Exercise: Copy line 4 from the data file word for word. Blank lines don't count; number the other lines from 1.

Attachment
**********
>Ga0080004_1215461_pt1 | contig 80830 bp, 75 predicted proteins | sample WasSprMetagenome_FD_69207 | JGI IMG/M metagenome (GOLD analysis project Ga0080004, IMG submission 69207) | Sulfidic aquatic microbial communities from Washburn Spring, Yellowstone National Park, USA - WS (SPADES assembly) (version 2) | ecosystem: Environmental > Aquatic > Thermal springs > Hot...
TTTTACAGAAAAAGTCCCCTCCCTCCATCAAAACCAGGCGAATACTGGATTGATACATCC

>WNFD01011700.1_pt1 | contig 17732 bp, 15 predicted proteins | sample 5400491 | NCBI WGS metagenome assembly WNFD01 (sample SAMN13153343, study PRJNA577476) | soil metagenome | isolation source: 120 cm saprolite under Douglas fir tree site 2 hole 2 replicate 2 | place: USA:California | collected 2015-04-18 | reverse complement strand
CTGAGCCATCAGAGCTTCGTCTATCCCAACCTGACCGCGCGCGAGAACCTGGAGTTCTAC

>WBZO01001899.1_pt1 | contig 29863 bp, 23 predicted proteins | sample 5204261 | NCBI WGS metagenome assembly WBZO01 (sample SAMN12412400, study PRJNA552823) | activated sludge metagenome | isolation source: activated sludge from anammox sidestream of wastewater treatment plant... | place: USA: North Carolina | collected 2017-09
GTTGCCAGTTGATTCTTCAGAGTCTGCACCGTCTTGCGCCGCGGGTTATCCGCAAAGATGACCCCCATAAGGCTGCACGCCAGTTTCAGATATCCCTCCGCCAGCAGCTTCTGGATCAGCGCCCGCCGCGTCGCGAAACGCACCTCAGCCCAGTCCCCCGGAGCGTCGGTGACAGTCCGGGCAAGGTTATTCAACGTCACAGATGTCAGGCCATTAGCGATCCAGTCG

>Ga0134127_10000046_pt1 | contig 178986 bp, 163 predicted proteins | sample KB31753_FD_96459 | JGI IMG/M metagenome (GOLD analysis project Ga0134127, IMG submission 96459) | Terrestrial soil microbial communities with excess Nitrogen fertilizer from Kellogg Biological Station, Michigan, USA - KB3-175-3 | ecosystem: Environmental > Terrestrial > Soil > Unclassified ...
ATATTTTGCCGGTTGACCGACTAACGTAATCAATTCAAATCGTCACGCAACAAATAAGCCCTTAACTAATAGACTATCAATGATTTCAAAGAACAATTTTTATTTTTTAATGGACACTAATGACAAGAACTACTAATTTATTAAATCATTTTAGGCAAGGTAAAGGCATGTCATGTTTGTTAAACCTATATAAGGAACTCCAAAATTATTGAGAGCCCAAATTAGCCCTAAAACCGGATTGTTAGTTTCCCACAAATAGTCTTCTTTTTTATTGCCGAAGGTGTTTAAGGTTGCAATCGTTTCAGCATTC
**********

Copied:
CTGAGCCATCAGAGCTTCGTCTATCCCAACCTGACCGCGCGCGAGAACCTGGAGTTCTAC